* This reproach is noticed in a very rare tract, which was bought at Mr. Lort's sale by the celebrated collector, Mr. Bindley, and is now in the author's possession. Its full title is, " The Discovery of Witches, in Answer to several Queries lately delivered to the Judge of Assize for the County of Norfolk ; and now published by Matthew Hopkins, Witchfinder, for the Benefit of the whole Kingdom. Printed for B. Boyston, at the Angel, in Inn Lane. 1647
The boast of the English nation is a manly independence and common sense, which will not long permit the licence of tyranny or oppression on the meanest and most obscure sufferers. Many clergymen and gentlemen made head against the practices of this cruel oppressor of the defenceless, and it required courage to do so when such an unscrupulous villain had so much interest.
Mr. Gaul, a clergyman, of Houghton, in Huntingdonshire, had the courage to appear in print on the weaker side •, and Hopkins, in consequence, had the assurance to write to some functionaries of the place the following letter, which is an admirable medley of impudence, bullying, and cowardice :—
" My service to your worship presented.—I have this day received a letter to come to a town called Great Houghton to search for evil-disposed persons called witches, (though I hear your minister is far against us, through ignorance.) I intend to come, God willing, the sooner to hear this singular judgment in the behalf of such parties. I have known a minister in Suffolk as much against this discovery in a pulpit, and forced to recant it by the Committee,* in the same place. I much marvel such evil men should have any (much more any of the clergy, who should daily speak terror to convince such offenders) stand up to take their parts against such as are complainants for the king, and sufferers themselves, with their families and estates. I intend to give your town a visit suddenly. I will come to Kimbolton this week, and it will be ten to one but I will come to your town first; but I would certainly know before whether your town affords many sticklers for such cattle, or is willing to give and allow us good welcome and entertainment as others where I have been, else I shall waive your shire, (not as yet beginning in any part of it myself,) and betake me to such places where I do and may punish (not only) without control, but with thanks and recompense. So I humbly take my leave, and rest your servant to be commanded,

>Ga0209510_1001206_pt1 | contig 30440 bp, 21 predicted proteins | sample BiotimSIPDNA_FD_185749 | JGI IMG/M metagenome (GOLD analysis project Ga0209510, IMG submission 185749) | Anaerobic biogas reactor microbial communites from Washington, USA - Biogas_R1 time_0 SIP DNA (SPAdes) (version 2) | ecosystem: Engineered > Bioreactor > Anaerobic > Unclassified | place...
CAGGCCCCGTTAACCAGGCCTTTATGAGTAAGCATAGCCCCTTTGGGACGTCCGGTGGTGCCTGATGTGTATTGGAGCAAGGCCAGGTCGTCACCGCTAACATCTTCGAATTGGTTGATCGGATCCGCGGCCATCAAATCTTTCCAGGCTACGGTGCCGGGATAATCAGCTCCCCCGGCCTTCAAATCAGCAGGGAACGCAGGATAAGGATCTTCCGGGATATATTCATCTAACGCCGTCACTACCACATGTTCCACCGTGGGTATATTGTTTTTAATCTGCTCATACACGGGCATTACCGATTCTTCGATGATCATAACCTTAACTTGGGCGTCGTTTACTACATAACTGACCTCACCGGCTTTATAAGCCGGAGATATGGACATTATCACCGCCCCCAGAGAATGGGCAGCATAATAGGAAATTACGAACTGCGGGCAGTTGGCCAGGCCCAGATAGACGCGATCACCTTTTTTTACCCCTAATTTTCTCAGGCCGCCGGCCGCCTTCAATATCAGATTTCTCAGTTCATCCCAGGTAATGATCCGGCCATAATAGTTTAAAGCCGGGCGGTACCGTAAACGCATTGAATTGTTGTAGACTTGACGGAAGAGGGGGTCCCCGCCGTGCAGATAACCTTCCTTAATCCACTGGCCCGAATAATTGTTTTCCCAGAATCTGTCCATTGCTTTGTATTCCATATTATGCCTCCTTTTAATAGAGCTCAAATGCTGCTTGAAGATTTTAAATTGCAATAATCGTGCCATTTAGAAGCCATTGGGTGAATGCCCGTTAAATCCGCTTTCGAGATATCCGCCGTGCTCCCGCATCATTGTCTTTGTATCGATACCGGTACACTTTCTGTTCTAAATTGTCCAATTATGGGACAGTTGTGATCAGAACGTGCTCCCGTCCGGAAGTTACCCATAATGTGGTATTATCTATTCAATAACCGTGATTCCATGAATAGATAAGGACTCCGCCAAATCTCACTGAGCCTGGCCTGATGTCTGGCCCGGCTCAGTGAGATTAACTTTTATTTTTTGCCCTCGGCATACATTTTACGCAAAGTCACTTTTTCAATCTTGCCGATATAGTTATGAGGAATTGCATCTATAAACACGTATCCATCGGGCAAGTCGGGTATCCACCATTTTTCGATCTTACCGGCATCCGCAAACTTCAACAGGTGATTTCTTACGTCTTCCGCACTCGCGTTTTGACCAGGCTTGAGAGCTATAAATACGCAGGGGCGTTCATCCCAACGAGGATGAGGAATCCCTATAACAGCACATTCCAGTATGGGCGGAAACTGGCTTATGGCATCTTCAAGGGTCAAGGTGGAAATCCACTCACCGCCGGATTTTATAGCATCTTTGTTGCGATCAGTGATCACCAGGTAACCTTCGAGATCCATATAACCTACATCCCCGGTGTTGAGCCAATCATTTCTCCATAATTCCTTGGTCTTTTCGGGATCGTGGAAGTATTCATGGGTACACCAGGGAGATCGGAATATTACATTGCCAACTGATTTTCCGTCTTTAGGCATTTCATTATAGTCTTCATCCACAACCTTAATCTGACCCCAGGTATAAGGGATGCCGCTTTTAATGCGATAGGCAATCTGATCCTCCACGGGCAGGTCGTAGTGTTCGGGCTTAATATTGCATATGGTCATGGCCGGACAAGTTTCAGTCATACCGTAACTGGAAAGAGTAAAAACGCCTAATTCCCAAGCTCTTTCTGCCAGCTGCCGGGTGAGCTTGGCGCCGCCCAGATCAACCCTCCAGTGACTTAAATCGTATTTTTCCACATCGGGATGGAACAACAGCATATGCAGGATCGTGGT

" Matthew Hopkins."
The sensible and courageous Mr. Gaul describes the tortures employed by this fellow as equal to any practised in the Inquisition. " Having taken the suspected witch, she is placed in the middle of a room, upon a stool, or table, cross-legged, or in some other uneasy posture, to which, if she submits not, she is then bound with cords ; there she is watched, and kept without meat or sleep for four-and-twenty hours, for they say they shall within that time see her imp come and suck. A little hole is likewise made in the door for the imps to come in at; and lest they should come in some less discernible shape, they that watch are taught to be ever and anon sweeping the room, and if they see any spiders or flies, to kill them, and if they cannot kill them they may be sure they are their imps."